This is a touristic overview of the palace. For a detailed description, please click the button below.
Website of the museum in the palace
Condition after World War II
In the touristic area?
How to get
At the end of the 13th century, a wooden residence of the princes of Mazovia was built on the site of the royal castle. In the immediate vicinity, the city of Warsaw was founded at the same time. The region of Mazovia was annexed to the kingdom of Poland in 1526. The royal palace took on its present form between 1589 and 1619. The north-eastern exterior façade was built in the first half of the 18th century. The rooms, on the other hand, date from the second half of the 18th century. In November 1944, the Royal Castle was blown up.
It borders on a miracle that one can visit the Royal Castle in such splendour despite the numerous destructions and lootings between 1655 and 1944.
The castle is now a museum.
What else is there in the castle?
This café is a real insider tip and everyone reading this should make a note of it. The entrance to the café is where the museum exit is. So when you go through the door, don’t let the security guard scare you. Explain to him that you want to go to the café.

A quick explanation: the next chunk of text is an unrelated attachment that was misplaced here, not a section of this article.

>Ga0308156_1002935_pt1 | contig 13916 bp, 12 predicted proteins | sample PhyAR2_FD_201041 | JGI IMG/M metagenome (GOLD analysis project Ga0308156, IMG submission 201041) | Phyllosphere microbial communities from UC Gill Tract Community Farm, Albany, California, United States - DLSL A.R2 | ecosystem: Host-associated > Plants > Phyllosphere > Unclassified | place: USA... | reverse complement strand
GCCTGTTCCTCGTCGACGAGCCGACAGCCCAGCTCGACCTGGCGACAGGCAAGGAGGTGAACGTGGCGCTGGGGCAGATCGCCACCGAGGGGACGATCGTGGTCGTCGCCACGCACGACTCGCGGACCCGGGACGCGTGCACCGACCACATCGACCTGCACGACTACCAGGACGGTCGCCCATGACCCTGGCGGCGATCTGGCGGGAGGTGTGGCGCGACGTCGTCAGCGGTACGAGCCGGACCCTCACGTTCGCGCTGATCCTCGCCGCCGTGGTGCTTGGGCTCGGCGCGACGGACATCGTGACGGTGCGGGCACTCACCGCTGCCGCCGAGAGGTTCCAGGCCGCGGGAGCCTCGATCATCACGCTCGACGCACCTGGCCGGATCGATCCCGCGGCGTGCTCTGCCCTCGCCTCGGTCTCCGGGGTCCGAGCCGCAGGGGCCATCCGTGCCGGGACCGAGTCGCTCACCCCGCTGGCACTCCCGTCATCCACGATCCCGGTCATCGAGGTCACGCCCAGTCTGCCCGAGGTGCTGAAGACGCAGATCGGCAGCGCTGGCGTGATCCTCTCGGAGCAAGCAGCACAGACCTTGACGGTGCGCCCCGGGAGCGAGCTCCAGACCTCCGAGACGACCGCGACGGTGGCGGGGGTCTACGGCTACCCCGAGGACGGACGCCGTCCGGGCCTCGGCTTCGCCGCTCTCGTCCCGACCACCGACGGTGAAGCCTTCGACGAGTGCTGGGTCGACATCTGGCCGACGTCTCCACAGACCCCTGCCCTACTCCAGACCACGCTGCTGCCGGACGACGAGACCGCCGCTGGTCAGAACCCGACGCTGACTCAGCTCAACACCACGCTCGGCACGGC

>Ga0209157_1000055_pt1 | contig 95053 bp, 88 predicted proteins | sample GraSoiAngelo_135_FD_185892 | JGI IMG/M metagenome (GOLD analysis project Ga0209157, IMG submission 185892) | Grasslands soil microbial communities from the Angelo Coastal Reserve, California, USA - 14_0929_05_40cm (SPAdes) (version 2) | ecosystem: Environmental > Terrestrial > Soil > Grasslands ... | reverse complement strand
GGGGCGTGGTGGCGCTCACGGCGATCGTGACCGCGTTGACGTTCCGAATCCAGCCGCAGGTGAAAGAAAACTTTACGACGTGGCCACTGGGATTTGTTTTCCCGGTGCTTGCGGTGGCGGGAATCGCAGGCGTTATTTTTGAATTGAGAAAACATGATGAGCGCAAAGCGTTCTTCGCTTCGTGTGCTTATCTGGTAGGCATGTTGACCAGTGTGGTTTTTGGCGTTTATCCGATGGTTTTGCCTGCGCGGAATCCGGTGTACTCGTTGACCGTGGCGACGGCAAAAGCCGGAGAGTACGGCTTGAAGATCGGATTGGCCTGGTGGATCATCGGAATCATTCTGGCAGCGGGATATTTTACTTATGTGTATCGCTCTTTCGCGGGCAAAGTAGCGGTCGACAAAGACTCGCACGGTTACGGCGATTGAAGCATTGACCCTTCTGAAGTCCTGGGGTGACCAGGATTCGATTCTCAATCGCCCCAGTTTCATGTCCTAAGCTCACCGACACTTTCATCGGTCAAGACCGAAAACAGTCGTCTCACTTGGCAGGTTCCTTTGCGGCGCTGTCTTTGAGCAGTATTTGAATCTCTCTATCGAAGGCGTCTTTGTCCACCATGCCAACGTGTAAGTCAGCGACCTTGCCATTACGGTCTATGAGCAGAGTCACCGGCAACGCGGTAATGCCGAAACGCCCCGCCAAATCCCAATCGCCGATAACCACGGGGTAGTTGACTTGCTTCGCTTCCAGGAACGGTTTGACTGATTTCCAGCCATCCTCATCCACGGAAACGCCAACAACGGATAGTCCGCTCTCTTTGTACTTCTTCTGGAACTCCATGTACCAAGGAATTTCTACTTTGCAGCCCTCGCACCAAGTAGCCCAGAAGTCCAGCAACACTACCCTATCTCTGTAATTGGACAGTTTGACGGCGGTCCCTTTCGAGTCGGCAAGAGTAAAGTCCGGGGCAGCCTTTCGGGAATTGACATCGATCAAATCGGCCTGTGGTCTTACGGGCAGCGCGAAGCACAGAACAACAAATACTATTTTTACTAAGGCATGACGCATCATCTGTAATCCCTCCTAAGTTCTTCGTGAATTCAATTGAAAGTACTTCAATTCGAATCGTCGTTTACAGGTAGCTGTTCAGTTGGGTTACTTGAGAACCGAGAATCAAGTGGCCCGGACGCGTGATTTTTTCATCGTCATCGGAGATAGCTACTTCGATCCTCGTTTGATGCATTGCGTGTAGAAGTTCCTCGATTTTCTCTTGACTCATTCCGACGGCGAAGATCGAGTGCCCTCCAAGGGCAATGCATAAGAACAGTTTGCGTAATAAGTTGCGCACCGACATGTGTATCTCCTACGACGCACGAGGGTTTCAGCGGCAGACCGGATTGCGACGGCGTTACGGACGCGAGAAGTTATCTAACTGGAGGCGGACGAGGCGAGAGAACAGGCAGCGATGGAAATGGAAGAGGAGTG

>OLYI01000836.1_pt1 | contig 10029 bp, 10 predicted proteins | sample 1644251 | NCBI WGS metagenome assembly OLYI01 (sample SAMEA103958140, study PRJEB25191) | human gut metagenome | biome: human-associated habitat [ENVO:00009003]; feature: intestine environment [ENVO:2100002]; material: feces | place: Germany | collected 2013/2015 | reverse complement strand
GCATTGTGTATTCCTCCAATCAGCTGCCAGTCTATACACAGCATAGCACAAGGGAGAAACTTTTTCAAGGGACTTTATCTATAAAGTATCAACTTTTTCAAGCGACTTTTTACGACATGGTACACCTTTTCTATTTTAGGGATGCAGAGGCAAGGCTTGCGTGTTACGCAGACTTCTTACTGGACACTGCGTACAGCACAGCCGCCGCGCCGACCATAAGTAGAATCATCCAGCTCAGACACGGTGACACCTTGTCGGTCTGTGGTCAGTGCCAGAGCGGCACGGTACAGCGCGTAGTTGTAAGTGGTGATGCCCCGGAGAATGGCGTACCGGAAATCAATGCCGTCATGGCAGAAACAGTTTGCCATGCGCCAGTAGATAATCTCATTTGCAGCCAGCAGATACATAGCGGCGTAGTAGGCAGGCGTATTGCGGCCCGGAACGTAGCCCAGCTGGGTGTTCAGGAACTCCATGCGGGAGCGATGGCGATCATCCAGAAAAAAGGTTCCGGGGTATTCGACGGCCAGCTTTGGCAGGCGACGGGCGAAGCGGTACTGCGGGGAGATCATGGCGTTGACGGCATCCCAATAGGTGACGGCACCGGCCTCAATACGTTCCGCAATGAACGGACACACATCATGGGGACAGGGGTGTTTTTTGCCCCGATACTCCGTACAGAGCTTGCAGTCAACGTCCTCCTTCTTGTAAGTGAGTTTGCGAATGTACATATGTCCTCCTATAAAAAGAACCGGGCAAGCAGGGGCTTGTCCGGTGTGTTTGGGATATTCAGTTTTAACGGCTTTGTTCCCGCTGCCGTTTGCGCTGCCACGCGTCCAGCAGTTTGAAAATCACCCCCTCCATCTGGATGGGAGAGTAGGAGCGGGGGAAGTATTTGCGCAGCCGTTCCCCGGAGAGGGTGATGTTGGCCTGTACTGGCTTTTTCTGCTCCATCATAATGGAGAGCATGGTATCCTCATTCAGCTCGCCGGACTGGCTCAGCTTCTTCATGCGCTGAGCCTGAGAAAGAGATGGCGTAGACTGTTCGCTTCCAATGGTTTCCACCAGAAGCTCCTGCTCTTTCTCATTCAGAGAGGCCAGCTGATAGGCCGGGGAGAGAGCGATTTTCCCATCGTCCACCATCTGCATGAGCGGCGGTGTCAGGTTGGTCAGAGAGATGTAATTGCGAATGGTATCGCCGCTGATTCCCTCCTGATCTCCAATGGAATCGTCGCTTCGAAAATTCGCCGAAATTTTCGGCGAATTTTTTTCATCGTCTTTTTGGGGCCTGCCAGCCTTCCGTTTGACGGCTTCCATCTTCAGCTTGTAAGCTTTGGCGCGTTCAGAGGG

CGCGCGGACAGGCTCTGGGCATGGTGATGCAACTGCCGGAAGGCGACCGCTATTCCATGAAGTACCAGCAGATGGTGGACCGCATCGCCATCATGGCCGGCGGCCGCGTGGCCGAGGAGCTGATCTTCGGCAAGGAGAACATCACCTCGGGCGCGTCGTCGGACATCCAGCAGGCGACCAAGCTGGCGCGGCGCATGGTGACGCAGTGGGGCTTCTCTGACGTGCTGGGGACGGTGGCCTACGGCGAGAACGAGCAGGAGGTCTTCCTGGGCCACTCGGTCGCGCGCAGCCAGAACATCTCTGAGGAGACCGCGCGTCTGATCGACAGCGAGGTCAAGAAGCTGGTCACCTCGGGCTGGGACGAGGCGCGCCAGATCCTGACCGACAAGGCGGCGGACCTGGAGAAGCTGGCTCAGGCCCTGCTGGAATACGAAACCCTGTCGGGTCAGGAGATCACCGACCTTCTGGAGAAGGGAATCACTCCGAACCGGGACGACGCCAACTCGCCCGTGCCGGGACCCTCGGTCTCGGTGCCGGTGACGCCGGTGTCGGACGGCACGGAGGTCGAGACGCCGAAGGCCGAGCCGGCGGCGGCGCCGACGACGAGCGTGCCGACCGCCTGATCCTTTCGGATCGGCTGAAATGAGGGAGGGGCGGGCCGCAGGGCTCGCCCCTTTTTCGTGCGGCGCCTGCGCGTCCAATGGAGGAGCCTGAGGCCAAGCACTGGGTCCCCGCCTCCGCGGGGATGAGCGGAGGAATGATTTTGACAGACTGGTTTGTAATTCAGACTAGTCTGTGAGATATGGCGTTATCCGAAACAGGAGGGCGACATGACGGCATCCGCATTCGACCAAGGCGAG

Go to the terrace of the café. From there you have a beautiful view of royal gardens and, in the distance, the Old Town Bridge, which connects the Praga district with the city centre.
Prices are no higher than elsewhere and I would recommend the apple pie with vanilla ice cream (szarlotka).
Our tips in the area
Heritage Interpretation Centre (300m)
This centre is a little off the beaten track of the lanes usually chosen by tourists. It is well worth a look inside. In this small centre, one learns how the Old Town could be rebuilt in such a wonderful way.
The Royal Castle is barrier-free and can also be visited by people on wheelchairs or other walking aids.
Dogs are not allowed.